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The Chichester junction where drivers must give way to cyclists who they can’t see

New cycle path means bikes are now travelling against cars on a previously one-way street

A cyclist who snapped both ligaments in his shoulder following a collision with a car at a notorious Chichester junction says he doesn’t blame the driver, but instead lays the blame for the incident with the design of a new cycle path which is part of £210,000 project to make the city safer for bikes.

“The driver was very shaken up,” said Andrew Rose following the collision. “I don’t feel like he was being careless, I feel like he was just in the wrong place at the wrong time.”

Rose told the Chichester Observer how he had been riding westbound along North Walls last Tuesday when he collided with the side of a car that was pulling out of Chapel Street from under an archway in the city walls.

Rose was on a cycle path which had been added along North Walls in March as part of West Sussex County Council’s £210,000 project to make the city safer for bikes. While he had the right of way, he points out that cars pulling out of Chapel Street have greatly reduced visibility.

“For drivers pulling out from under the city walls it’s impossible to see left because of the wall and because of overgrowing weeds which need to be cut. Cars are supposed to stop at the give way lines, but they can’t give way to the left until they’re in the middle of the road.”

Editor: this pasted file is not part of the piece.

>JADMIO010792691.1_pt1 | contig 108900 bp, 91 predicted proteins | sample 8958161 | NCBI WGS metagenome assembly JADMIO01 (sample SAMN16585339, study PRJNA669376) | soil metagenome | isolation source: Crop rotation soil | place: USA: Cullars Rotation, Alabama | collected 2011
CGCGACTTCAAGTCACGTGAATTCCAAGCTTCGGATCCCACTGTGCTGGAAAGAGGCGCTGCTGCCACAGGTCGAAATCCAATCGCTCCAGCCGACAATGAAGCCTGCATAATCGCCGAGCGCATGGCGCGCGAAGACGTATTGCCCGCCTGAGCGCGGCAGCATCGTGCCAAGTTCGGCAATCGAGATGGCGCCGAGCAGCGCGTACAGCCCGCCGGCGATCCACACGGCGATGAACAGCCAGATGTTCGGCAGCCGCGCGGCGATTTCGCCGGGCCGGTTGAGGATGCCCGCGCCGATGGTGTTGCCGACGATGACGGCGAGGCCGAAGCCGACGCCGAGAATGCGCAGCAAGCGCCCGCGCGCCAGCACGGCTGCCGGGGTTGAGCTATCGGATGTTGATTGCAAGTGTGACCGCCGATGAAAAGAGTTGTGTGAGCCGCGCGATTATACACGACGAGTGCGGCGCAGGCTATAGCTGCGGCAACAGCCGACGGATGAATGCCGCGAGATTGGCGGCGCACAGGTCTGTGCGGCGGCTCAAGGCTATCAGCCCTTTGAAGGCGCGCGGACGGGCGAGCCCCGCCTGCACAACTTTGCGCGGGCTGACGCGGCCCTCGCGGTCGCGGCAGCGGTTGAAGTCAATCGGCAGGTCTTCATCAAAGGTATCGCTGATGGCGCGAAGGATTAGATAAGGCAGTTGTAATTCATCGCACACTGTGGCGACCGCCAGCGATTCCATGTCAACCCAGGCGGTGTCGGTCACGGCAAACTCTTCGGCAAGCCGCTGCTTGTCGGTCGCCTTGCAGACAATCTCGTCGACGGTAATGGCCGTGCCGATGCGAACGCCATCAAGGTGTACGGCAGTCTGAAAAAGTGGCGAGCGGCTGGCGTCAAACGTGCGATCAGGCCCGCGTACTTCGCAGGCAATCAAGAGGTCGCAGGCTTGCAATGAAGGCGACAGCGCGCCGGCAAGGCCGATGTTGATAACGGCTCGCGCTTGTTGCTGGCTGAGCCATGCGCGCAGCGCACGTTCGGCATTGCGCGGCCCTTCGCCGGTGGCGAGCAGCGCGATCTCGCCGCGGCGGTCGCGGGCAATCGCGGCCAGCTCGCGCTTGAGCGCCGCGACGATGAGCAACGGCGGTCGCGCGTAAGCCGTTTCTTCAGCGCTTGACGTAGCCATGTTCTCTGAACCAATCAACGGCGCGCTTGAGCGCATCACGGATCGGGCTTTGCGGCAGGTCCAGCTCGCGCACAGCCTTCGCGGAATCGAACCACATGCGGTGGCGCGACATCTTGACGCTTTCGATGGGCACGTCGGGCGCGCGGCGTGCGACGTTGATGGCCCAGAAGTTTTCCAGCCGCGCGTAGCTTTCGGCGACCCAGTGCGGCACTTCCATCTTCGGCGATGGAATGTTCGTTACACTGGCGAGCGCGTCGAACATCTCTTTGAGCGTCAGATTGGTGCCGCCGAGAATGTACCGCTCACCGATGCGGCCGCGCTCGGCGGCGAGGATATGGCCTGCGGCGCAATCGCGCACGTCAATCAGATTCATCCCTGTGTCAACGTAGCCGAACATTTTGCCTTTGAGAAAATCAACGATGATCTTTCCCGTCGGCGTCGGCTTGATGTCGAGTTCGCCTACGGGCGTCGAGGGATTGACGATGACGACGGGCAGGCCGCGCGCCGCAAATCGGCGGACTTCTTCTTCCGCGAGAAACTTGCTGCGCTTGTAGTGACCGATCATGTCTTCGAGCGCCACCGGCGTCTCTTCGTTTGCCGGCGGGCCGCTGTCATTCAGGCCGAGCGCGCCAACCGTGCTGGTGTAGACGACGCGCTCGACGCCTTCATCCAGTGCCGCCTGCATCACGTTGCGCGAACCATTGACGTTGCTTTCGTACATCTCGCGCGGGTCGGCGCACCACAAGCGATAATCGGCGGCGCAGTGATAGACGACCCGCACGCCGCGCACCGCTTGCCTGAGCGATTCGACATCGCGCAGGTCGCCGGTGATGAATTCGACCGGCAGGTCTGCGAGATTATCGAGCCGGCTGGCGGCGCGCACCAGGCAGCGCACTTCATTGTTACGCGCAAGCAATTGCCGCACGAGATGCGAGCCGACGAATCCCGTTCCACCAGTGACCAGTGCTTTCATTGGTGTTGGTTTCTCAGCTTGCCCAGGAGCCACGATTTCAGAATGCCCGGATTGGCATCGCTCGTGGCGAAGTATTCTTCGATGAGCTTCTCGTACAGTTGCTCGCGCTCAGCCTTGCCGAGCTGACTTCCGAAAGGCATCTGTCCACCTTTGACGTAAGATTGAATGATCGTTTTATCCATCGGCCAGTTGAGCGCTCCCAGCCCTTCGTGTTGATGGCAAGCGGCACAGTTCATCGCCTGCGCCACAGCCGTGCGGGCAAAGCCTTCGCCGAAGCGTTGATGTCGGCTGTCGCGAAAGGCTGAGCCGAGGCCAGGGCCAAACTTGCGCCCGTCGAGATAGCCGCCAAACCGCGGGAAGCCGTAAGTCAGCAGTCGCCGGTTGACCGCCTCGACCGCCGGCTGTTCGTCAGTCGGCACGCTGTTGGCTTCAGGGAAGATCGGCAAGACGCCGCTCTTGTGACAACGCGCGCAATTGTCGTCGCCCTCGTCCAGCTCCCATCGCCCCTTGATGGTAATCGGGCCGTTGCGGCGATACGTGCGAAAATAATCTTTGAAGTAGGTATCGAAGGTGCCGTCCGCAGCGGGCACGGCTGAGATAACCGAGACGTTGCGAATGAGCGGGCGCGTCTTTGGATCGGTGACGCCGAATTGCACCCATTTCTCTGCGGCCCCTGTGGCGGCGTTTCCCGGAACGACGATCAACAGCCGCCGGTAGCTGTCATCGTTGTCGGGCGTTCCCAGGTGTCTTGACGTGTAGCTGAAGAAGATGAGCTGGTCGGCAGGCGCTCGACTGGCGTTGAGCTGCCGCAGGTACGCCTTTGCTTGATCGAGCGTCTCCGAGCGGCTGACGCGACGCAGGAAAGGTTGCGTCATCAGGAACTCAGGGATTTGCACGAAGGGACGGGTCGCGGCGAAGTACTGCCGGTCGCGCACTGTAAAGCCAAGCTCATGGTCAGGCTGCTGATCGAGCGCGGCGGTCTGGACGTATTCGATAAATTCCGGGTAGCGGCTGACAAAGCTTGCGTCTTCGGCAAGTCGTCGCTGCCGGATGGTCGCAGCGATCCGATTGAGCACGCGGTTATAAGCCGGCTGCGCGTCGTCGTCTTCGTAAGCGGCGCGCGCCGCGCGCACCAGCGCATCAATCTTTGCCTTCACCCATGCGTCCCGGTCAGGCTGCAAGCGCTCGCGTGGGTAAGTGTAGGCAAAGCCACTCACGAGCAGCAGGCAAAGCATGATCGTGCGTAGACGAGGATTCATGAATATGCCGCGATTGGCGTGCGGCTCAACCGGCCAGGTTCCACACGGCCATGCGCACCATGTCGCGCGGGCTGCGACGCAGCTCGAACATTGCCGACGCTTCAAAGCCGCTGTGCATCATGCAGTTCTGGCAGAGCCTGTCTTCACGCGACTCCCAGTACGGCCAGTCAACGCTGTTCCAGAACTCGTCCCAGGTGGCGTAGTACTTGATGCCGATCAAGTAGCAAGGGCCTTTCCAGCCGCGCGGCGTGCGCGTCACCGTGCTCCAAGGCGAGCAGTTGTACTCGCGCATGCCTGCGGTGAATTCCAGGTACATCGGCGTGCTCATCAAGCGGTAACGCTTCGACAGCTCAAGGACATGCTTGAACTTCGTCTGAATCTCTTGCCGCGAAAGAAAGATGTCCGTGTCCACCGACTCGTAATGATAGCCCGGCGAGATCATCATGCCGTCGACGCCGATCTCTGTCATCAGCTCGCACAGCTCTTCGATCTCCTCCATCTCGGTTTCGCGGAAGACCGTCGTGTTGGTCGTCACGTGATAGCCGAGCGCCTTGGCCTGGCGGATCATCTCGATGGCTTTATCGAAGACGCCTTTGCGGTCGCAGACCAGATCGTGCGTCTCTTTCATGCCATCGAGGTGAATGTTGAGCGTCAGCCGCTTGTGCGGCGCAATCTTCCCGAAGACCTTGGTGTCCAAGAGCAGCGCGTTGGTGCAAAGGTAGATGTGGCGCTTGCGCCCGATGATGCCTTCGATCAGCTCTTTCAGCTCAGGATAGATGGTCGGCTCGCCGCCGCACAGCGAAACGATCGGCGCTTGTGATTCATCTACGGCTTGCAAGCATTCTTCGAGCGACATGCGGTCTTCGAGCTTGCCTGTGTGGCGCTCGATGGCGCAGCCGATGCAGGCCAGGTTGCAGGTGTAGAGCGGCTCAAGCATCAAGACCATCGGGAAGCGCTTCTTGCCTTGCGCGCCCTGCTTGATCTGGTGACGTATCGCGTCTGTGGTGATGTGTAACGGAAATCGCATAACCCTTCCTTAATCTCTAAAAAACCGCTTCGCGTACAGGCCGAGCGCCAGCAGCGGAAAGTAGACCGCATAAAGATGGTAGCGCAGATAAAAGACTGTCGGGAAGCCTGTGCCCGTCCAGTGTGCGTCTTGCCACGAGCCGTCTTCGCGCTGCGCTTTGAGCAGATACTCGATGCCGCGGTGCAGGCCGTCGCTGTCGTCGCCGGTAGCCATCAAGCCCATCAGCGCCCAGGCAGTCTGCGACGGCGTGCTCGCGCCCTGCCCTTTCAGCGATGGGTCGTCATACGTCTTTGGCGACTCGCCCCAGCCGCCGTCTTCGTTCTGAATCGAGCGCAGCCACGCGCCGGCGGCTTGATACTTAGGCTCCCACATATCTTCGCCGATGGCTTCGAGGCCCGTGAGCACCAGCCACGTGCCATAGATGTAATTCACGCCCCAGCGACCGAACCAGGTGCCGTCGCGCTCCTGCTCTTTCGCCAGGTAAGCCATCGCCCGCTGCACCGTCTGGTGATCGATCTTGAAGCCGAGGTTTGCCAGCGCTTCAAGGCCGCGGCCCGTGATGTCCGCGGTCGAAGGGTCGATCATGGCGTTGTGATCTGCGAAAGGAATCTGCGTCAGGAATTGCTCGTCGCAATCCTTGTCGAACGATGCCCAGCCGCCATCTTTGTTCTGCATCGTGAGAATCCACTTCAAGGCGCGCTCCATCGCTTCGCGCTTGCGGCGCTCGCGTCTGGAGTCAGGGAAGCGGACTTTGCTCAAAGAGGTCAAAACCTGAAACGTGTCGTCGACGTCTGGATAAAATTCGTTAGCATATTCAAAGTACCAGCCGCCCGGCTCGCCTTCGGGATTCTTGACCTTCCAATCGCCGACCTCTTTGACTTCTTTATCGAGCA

Adam Havoc wrote to the newspaper about the new road layout several weeks ago, calling it the ‘dumbest junction and possibly the most dangerous in Chichester’.

“When turning either left or right out of Chapel Street, the city wall makes it impossible to see cyclists, the only thing to do is gingerly pull out,” he said, before pointing out that cyclists are also travelling against the flow of traffic. “Turning left or right into North Walls used to be one-way streets but now cyclists are encouraged to ride against the traffic on both these very narrow roads.”

Rose had been due to take part in the RideLondon-Surrey 100, but cannot ride for eight to 12 weeks due to the injuries he sustained. He later went back to the junction to see how other drivers were negotiating it.

“We’ve only been here a short time and although probably eight out of ten drivers are stopping, looking and carefully pulling out, the rest are just having a quick glance and going. One driver didn’t even stop to look before pulling out which is terrifying. I didn’t realise just how busy this junction is.

“After my accident one witness said he (the driver) did stop and look before he pulled out and he still didn’t see me so it shows how dangerous it is here.”

Alex has written for more cricket publications than the rest of the team combined. Despite the apparent evidence of this picture, he doesn't especially like cake.

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